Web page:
Robins

The robin is a bird everyone can identify, but how much do you really know about them?

It can be difficult to tell the male from the female, unless you know what to look for. The sizes are about the same so you need to look at the coloring. The male has more of a black color to his head that bleeds into the brown on his back. His orange chest is also more vibrant in color than the female. As with most birds in nature, the female has a more muted coloring all over.

Ever wonder what they are doing when they cock their heads to the side while hopping around on the ground? Even though it appears they are listening for food, they are actually using their eyes, which are far back on their head. By turning their heads, they can get a better view.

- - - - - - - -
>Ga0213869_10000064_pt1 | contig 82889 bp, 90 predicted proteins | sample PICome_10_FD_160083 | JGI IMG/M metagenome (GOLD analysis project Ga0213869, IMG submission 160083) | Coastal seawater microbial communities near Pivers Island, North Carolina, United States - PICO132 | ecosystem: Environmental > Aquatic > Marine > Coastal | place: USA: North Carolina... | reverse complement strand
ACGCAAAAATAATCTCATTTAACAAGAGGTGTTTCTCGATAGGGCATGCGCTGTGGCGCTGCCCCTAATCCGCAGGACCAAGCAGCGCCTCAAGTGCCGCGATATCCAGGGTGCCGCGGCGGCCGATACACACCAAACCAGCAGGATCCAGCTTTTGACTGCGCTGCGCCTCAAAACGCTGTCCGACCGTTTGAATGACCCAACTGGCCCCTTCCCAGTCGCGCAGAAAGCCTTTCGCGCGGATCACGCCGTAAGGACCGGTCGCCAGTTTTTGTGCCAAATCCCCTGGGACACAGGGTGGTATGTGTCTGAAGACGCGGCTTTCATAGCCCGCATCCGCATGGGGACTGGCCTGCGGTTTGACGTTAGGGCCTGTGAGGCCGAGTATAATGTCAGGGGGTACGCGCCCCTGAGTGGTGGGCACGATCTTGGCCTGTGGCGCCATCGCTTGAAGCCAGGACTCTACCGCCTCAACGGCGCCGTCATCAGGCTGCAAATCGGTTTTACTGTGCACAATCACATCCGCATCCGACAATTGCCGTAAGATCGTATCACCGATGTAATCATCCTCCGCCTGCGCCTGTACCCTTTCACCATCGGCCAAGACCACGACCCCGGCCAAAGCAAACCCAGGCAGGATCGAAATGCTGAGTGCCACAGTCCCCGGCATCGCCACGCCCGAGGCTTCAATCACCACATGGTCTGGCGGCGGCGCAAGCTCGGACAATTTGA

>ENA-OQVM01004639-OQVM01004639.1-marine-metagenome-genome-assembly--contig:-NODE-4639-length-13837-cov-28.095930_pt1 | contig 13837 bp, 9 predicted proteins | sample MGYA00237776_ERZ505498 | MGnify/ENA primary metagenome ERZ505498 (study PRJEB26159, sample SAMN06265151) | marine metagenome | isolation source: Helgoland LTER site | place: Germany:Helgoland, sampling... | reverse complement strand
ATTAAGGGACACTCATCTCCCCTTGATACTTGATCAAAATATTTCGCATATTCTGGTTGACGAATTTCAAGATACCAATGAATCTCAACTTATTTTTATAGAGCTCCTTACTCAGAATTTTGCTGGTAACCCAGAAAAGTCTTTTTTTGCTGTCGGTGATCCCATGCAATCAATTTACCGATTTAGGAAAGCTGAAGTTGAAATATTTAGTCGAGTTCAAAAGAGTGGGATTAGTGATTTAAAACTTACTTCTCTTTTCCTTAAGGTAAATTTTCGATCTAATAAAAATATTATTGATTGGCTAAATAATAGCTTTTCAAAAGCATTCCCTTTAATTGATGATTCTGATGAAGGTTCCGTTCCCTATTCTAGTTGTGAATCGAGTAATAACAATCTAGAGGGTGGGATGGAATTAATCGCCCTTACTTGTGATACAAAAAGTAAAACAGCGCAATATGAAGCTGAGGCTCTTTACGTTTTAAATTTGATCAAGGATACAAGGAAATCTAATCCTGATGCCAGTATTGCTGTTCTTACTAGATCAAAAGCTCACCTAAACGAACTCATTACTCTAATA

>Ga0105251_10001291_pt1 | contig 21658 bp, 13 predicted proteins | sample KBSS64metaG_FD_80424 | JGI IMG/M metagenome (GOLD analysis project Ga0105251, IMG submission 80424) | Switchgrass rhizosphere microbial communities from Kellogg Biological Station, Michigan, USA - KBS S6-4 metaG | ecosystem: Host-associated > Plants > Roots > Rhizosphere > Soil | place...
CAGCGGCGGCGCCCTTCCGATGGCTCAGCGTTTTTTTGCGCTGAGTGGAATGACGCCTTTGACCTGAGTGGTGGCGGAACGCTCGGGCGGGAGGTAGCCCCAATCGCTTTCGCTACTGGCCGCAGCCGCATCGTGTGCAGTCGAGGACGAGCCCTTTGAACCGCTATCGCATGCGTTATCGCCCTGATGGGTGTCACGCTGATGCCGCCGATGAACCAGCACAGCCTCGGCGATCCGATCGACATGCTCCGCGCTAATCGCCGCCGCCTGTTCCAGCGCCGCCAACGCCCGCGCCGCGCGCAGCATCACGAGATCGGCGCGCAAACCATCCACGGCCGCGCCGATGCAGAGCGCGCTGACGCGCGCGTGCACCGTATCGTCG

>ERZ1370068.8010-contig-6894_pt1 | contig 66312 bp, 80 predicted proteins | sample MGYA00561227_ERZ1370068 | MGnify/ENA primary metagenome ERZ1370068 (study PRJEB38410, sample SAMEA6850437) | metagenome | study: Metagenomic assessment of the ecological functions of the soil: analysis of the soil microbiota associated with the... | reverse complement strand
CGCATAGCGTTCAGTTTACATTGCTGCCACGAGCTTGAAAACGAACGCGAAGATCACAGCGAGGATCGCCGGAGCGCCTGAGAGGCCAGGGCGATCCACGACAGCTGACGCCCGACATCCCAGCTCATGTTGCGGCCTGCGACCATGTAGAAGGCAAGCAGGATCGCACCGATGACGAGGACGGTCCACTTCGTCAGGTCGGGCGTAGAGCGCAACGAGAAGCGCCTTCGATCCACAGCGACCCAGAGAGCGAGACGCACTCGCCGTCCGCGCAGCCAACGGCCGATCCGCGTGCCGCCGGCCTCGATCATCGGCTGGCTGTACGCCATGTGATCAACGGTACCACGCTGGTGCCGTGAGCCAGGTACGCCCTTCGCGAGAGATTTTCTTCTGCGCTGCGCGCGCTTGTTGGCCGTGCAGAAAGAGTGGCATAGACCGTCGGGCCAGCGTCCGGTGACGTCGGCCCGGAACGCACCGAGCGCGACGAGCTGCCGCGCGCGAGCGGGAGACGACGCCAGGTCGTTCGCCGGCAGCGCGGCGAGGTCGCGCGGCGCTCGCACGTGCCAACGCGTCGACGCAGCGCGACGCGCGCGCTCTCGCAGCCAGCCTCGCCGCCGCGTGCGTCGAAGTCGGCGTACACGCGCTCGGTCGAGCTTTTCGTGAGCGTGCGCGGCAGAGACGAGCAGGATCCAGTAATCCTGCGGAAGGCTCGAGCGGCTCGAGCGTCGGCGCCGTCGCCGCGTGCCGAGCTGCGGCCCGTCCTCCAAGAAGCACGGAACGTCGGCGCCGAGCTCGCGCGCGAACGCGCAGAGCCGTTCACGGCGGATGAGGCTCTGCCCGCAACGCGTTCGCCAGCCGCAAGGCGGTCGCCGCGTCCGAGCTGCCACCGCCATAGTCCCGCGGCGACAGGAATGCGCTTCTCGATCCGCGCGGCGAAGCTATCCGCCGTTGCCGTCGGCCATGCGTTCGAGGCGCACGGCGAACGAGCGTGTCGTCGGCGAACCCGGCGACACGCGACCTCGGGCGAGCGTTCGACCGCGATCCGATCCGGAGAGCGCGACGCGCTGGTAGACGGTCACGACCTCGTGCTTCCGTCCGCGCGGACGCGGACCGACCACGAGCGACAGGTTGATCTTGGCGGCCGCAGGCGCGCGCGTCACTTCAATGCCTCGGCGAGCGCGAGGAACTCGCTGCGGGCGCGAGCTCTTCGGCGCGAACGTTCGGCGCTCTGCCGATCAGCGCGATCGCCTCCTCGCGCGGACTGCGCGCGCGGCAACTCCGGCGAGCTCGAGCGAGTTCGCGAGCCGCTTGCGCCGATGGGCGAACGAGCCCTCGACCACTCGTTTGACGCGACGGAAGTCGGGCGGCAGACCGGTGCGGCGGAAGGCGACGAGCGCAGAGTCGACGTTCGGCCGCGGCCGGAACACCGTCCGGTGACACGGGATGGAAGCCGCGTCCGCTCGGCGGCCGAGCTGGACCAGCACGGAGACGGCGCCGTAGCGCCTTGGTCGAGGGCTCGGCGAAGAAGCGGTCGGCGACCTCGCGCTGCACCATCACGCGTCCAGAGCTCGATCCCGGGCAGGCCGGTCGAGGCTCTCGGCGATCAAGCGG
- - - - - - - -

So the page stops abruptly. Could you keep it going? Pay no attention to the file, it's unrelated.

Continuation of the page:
A female robin will have 1 to 2 broods per summer, each with about 5-7 light blue eggs. The nest is a cup shape made with mud and twigs, usually in the “Y” of a tree branch.

Many robins are adapting to our winters by staying in the forests in groups and feeding on berries and insect eggs that they can reach in the ground and under leaves. Robins eat different types of food depending on the time of day: more earthworms in the morning and fruit in the afternoon.

The American Robin is not only the state bird of Wisconsin, but Michigan and Connecticut as well.